More than a third of SMEs have no idea how much they are owed in unpaid invoices, according to figures from Bibby Financial Services. In a survey, the organisation found a worrying 36% of SMEs simply do not know how much they are owed at any one time. But those who do keep a trackRead More
More than a third of SMEs have no idea how much they are owed in unpaid invoices, according to figures from Bibby Financial Services.
In a survey, the organisation found a worrying 36% of SMEs simply do not know how much they are owed at any one time.
But those who do keep a track of their credit shed more light on the scale of the issue – 31% are owed over £20,000, 14% are owed over £50,000, and 6% have invoices worth more than £100,000 outstanding.
And in the hospitality industry the problem is particularly rife, as two thirds of SMEs do not keep track of their total owing invoices.
Bibby FS chief executive officer David Postings said: “Having a robust credit control process in place, and being able to chase invoice payment, is the key to effective cash flow management, which is critical for any business.
“But many small businesses – particularly those with few or no employees – cannot effectively manage outstanding payments because they are focused on developing new business and fulfilling existing orders.”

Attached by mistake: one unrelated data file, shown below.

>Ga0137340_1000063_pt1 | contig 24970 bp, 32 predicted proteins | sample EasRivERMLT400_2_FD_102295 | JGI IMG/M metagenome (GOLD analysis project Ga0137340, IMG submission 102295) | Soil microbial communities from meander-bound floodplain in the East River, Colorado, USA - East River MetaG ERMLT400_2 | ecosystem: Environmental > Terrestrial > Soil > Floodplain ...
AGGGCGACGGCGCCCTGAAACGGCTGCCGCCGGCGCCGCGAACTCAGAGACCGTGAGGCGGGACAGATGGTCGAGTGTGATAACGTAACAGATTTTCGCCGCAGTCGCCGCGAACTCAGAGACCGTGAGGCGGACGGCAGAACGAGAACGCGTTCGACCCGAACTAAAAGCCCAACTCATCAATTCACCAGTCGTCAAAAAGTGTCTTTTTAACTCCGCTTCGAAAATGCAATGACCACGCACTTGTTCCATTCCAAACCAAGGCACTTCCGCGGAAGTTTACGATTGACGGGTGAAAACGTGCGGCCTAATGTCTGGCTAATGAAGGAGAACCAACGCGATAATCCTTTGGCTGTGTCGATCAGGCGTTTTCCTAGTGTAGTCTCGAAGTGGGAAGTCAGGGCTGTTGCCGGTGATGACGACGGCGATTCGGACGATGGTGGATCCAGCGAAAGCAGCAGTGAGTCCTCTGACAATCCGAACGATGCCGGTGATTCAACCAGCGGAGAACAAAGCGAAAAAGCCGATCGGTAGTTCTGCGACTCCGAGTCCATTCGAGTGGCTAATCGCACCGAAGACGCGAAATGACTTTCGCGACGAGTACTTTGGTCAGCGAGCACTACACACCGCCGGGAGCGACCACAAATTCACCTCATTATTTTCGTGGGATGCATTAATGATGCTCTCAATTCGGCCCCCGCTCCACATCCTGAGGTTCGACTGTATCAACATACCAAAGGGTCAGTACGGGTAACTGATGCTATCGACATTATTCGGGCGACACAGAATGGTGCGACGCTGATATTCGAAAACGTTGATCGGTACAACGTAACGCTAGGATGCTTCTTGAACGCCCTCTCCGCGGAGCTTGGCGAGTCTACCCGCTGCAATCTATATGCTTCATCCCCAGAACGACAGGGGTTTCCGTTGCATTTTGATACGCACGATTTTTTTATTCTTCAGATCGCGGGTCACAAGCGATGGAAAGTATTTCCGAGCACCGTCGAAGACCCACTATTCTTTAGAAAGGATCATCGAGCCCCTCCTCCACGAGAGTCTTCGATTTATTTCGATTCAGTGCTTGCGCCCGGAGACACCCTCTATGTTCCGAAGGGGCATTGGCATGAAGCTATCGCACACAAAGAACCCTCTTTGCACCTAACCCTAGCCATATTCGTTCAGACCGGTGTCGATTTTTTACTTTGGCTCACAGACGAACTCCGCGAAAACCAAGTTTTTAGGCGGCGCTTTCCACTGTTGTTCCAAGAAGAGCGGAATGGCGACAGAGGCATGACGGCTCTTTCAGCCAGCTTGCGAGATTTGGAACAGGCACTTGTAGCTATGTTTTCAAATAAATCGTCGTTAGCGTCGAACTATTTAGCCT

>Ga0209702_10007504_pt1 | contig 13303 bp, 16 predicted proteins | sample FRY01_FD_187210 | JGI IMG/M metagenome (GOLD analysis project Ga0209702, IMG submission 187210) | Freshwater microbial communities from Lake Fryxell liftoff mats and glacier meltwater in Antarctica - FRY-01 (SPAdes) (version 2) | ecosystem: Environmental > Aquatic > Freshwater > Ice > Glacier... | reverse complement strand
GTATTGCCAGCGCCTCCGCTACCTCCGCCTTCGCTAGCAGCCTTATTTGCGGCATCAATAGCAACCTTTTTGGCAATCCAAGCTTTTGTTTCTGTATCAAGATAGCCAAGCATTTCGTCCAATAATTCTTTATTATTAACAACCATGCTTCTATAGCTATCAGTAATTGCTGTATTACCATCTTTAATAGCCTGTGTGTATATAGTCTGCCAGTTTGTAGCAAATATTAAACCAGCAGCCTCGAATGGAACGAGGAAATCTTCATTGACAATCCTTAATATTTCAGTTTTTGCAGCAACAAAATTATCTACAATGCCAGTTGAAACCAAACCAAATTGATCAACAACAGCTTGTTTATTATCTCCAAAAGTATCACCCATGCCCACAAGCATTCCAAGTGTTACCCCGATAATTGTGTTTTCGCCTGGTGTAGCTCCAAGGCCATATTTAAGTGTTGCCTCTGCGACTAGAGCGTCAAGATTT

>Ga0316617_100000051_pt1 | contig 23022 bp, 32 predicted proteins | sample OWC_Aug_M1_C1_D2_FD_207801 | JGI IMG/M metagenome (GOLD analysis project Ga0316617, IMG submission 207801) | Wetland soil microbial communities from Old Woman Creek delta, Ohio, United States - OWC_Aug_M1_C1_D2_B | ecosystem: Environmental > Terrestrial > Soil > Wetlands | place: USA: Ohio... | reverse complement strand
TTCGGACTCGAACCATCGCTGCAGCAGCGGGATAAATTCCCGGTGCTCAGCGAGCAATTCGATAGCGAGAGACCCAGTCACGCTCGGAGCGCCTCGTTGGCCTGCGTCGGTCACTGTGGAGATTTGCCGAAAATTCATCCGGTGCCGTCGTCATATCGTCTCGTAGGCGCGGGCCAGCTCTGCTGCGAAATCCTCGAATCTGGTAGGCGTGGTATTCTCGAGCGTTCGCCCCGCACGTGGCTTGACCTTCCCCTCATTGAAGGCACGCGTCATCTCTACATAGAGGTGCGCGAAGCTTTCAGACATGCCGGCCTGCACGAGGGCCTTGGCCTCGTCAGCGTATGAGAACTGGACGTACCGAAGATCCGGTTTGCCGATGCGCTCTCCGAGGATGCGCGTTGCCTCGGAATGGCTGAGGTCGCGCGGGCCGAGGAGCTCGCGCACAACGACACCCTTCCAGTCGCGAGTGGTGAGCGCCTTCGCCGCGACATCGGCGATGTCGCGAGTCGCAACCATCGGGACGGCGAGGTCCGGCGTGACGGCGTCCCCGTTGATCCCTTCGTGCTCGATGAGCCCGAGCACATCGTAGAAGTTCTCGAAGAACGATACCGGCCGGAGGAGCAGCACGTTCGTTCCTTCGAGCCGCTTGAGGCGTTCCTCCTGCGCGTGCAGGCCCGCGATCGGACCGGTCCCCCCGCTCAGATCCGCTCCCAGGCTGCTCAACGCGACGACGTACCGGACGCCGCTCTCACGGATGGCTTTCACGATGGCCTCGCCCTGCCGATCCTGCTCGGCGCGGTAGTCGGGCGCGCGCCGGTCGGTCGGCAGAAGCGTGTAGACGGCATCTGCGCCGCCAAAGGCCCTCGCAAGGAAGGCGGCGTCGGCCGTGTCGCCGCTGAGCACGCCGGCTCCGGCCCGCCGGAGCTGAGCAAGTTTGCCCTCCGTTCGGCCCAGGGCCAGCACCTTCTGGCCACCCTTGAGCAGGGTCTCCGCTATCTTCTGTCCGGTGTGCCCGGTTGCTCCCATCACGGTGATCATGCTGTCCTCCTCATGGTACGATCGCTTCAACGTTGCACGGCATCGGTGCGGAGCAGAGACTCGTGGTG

It’s the typical Catch 22 situation for SMEs, who must strike the right balance between generating income by winning new orders, and actually receiving payment for the work already done.
But with cash flow frequently referred to as the ‘life blood’ of small businesses, a failure to keep on top of credit control could be costing firms more than just the value of the initial invoice.
“These outstanding invoices could be reinvested into businesses in the form of recruitment or technology,” Mr Postings explained.
“Small and medium-sized businesses are the backbone of the UK economy so this represents a significant threat to long-term economic growth.”
By making effective credit control a priority, small businesses can stand to benefit in several different ways.
First of all, there’s the obvious advantage of actually getting paid for work done – a moral prerogative in addition to being good business practice.
There’s the reputational benefit of being seen to take action on non-payment, helping everyone from sole traders to fledgling firms to put a professional face forward.
In terms of cash flow, there’s a better chance of being able to service any of your own invoices, debts, stock costs and so on.
You’re put in a more robust position to deal with any unexpected one-off expenses, by drawing on your company’s cash reserves.
And you have the maximum amount left over to invest in innovation and future growth.
Taken altogether, these five general advantages of good credit control form a compelling case for SMEs to wise up, work out what is owed, and make sure customers pay up on time.